Former secretary of state Rex Tillerson told members of the House Foreign Affairs Committee that Russian President Vladimir Putin out-prepared President Trump during a key meeting in Germany, putting the U.S. leader at a disadvantage during their first series of tête-à-têtes.
“We spent a lot of time in the conversation talking about how Putin seized every opportunity to push what he wanted,” a committee aide said. “There was a discrepancy in preparation, and it created an unequal footing.”
Tillerson, whose public remarks about the president have been sparse since his dramatic firing in March 2018, spoke to a bipartisan group of lawmakers and staffers Tuesday at the request of the chairman of the committee, Rep. Eliot L. Engel (D-N.Y.).
“Putin is a very nimble adversary who’s been at this for 20 years now,” said Andrew Weiss, a Russia scholar at the Carnegie Endowment for International Peace. “The Hamburg meeting sounds like it was one of Putin’s wildest dreams: a freewheeling backroom-style conversation with a U.S. president.”
In the past, Trump has downplayed the importance of preparation, saying his gut instinct and ability to read a room are paramount for a successful summit.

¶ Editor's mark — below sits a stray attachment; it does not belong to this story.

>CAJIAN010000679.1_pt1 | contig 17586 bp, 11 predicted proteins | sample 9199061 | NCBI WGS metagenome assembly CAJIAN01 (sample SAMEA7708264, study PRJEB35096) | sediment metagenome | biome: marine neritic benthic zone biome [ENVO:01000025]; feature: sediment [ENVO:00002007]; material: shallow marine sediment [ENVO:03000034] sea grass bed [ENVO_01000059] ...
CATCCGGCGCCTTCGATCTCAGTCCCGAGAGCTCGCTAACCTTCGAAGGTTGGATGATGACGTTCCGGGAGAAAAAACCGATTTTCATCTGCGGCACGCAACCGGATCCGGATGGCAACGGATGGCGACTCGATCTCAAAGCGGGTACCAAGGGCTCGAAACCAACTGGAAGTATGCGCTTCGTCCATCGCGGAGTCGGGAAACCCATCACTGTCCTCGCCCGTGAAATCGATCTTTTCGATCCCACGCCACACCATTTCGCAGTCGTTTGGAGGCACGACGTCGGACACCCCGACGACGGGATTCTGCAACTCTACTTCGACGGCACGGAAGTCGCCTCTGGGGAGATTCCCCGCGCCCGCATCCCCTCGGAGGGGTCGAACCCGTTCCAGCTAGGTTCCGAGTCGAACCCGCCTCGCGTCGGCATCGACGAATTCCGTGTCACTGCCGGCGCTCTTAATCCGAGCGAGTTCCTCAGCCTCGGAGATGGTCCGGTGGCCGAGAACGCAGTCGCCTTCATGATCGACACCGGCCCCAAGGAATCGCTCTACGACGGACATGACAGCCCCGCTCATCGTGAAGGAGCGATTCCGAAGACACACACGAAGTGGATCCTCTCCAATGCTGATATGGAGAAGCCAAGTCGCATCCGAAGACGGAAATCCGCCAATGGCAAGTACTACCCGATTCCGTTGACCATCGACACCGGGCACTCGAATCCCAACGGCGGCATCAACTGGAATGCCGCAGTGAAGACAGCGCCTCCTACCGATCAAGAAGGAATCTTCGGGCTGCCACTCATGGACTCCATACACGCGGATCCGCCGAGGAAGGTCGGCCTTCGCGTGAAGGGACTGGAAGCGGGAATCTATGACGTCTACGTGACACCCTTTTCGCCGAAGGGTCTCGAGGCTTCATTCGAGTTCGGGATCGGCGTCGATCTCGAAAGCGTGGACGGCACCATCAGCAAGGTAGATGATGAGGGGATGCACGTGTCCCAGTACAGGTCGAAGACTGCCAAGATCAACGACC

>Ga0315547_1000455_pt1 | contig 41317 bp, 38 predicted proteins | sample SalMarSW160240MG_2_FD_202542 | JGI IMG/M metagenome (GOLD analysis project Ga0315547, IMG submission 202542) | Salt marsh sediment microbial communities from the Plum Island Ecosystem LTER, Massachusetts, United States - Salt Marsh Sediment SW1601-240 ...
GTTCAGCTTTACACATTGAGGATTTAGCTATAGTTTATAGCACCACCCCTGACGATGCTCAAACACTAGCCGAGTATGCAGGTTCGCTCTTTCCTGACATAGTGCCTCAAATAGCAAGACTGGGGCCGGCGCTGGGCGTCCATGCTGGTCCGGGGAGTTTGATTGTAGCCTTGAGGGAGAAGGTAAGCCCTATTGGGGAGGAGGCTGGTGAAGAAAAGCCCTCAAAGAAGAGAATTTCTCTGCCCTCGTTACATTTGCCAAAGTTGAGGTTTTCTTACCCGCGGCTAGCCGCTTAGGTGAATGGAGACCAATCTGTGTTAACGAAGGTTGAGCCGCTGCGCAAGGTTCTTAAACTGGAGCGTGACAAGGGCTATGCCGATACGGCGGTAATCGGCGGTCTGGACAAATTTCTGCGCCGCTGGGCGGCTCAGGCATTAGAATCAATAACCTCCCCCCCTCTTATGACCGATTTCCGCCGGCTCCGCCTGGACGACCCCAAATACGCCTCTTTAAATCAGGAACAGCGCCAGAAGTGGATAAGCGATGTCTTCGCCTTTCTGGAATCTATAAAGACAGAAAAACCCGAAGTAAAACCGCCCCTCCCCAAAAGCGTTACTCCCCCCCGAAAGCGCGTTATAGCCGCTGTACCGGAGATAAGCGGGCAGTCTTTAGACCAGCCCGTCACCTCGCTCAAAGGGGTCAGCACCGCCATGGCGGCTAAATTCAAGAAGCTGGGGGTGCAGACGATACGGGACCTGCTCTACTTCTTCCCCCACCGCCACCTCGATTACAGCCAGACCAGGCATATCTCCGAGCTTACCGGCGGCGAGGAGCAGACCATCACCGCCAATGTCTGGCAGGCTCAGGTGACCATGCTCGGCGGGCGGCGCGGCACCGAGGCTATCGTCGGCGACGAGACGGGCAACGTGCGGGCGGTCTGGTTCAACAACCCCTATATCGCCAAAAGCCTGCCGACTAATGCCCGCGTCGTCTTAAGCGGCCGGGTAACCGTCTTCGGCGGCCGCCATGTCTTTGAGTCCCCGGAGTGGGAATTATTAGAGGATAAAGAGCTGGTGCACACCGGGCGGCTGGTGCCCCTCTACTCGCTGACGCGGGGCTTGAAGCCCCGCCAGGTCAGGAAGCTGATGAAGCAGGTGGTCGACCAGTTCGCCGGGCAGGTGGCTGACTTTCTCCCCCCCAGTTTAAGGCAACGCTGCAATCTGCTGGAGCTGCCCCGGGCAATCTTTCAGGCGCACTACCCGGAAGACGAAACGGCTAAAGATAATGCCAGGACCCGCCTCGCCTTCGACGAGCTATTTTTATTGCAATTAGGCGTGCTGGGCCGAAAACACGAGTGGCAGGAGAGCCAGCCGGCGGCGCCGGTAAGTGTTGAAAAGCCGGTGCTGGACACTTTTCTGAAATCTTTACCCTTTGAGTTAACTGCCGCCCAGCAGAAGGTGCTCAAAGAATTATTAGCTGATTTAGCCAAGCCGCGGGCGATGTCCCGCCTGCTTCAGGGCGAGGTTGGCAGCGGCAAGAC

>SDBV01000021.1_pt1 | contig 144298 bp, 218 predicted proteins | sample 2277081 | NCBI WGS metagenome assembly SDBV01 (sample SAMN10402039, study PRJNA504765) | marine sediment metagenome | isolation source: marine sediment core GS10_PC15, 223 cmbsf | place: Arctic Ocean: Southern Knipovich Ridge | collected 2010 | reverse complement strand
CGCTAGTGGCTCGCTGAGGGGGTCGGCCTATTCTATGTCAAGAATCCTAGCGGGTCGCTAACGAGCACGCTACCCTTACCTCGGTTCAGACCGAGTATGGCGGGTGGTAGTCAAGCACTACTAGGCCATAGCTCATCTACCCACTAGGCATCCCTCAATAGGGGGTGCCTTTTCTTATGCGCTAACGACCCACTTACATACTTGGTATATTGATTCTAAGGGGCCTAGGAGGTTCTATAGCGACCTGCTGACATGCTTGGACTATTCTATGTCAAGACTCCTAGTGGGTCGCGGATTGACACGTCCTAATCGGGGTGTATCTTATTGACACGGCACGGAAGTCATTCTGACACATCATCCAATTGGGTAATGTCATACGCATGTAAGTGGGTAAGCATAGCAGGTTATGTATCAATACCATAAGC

Committee aides said that Tillerson refrained from openly disparaging the president but that his inability to answer certain questions was revealing.
In one exchange, Tillerson said he and the president “shared a common goal: to secure and advance America’s place in the world and to promote and protect American values.”
“Those American values — freedom, democracy, individual liberty and human dignity — are the North Star that guided every action I took at the State Department,” Tillerson said, according to a person in the room.
Upon questioning, Tillerson clarified that although he and the president shared the same goal, they did not share the same “value system.”
When asked to describe Trump’s values, Tillerson said, “I cannot,” the person said.
“Just as matter of fact, he stated that he couldn’t or wouldn’t unpack the president’s values for us,” a committee aide said.
In another rebuttal to Tillerson, Trump noted that his replacement Mike Pompeo is “doing a great job” and “agrees with my values.”
“Such a positive difference!” Trump added.
A senior administration official contested that assertion, saying that “Jared, the White House, and the NSC [National Security Council] did coordinate with the State Department. The problem was Rex Tillerson couldn’t figure out how to coordinate with the State Department.”
Trump and Tillerson sparred behind the scenes for months before Trump fired him in a tweet. But their public rapport took a dramatic turn in December when Tillerson told CBS that Trump did not read much and had issued directives that were against the law.